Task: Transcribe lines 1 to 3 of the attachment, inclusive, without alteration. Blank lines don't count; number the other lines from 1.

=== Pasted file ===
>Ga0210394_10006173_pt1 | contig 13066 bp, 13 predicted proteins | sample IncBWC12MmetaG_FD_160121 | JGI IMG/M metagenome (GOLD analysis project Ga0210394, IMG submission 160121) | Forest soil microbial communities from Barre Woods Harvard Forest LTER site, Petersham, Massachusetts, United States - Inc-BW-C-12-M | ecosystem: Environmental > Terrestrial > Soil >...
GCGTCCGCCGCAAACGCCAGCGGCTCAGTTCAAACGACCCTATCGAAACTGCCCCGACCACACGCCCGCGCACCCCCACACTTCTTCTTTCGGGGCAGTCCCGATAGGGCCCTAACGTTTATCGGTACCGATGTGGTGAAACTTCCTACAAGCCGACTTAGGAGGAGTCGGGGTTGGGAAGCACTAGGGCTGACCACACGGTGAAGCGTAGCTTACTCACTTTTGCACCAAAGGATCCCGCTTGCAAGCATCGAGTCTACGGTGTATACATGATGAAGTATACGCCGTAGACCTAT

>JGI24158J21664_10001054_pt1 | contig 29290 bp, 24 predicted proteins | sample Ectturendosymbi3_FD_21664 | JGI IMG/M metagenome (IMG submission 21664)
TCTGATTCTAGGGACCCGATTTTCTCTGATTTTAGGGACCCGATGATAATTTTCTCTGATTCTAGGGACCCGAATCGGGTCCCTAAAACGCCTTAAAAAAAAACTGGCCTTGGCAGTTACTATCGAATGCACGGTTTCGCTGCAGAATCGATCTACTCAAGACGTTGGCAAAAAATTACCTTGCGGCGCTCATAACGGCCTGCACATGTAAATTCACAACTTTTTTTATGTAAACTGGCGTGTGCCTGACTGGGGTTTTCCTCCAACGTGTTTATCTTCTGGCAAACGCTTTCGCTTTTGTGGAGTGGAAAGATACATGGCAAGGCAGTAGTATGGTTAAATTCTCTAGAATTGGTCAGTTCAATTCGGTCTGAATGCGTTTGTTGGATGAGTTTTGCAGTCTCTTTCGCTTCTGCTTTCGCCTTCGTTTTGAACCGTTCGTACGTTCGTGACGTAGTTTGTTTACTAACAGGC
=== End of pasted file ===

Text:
>Ga0210394_10006173_pt1 | contig 13066 bp, 13 predicted proteins | sample IncBWC12MmetaG_FD_160121 | JGI IMG/M metagenome (GOLD analysis project Ga0210394, IMG submission 160121) | Forest soil microbial communities from Barre Woods Harvard Forest LTER site, Petersham, Massachusetts, United States - Inc-BW-C-12-M | ecosystem: Environmental > Terrestrial > Soil >...
GCGTCCGCCGCAAACGCCAGCGGCTCAGTTCAAACGACCCTATCGAAACTGCCCCGACCACACGCCCGCGCACCCCCACACTTCTTCTTTCGGGGCAGTCCCGATAGGGCCCTAACGTTTATCGGTACCGATGTGGTGAAACTTCCTACAAGCCGACTTAGGAGGAGTCGGGGTTGGGAAGCACTAGGGCTGACCACACGGTGAAGCGTAGCTTACTCACTTTTGCACCAAAGGATCCCGCTTGCAAGCATCGAGTCTACGGTGTATACATGATGAAGTATACGCCGTAGACCTAT

>JGI24158J21664_10001054_pt1 | contig 29290 bp, 24 predicted proteins | sample Ectturendosymbi3_FD_21664 | JGI IMG/M metagenome (IMG submission 21664)